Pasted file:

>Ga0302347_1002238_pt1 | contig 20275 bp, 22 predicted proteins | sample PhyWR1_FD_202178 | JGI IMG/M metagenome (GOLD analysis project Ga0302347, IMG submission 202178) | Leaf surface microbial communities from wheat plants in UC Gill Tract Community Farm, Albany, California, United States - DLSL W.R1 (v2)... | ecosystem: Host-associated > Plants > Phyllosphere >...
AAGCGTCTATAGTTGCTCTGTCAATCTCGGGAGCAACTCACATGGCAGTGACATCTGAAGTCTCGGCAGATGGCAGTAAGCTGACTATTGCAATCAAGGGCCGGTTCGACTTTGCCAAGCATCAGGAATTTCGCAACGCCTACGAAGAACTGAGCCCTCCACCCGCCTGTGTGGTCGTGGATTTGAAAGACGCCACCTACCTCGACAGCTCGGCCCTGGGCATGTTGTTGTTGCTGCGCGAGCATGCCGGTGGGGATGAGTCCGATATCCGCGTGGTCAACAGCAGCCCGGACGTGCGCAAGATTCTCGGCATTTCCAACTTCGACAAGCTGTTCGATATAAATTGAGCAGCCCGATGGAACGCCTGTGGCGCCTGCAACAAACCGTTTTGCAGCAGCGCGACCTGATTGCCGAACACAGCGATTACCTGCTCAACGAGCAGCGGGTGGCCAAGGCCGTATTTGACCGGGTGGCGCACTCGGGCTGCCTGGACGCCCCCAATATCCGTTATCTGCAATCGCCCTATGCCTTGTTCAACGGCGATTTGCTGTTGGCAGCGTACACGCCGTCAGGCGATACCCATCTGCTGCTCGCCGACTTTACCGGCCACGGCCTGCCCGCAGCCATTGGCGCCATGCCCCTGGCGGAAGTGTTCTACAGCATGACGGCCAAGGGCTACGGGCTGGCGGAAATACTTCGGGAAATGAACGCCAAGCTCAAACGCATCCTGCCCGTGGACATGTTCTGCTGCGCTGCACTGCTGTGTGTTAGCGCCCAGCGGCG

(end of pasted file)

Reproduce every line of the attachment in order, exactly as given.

>Ga0302347_1002238_pt1 | contig 20275 bp, 22 predicted proteins | sample PhyWR1_FD_202178 | JGI IMG/M metagenome (GOLD analysis project Ga0302347, IMG submission 202178) | Leaf surface microbial communities from wheat plants in UC Gill Tract Community Farm, Albany, California, United States - DLSL W.R1 (v2)... | ecosystem: Host-associated > Plants > Phyllosphere >...
AAGCGTCTATAGTTGCTCTGTCAATCTCGGGAGCAACTCACATGGCAGTGACATCTGAAGTCTCGGCAGATGGCAGTAAGCTGACTATTGCAATCAAGGGCCGGTTCGACTTTGCCAAGCATCAGGAATTTCGCAACGCCTACGAAGAACTGAGCCCTCCACCCGCCTGTGTGGTCGTGGATTTGAAAGACGCCACCTACCTCGACAGCTCGGCCCTGGGCATGTTGTTGTTGCTGCGCGAGCATGCCGGTGGGGATGAGTCCGATATCCGCGTGGTCAACAGCAGCCCGGACGTGCGCAAGATTCTCGGCATTTCCAACTTCGACAAGCTGTTCGATATAAATTGAGCAGCCCGATGGAACGCCTGTGGCGCCTGCAACAAACCGTTTTGCAGCAGCGCGACCTGATTGCCGAACACAGCGATTACCTGCTCAACGAGCAGCGGGTGGCCAAGGCCGTATTTGACCGGGTGGCGCACTCGGGCTGCCTGGACGCCCCCAATATCCGTTATCTGCAATCGCCCTATGCCTTGTTCAACGGCGATTTGCTGTTGGCAGCGTACACGCCGTCAGGCGATACCCATCTGCTGCTCGCCGACTTTACCGGCCACGGCCTGCCCGCAGCCATTGGCGCCATGCCCCTGGCGGAAGTGTTCTACAGCATGACGGCCAAGGGCTACGGGCTGGCGGAAATACTTCGGGAAATGAACGCCAAGCTCAAACGCATCCTGCCCGTGGACATGTTCTGCTGCGCTGCACTGCTGTGTGTTAGCGCCCAGCGGCG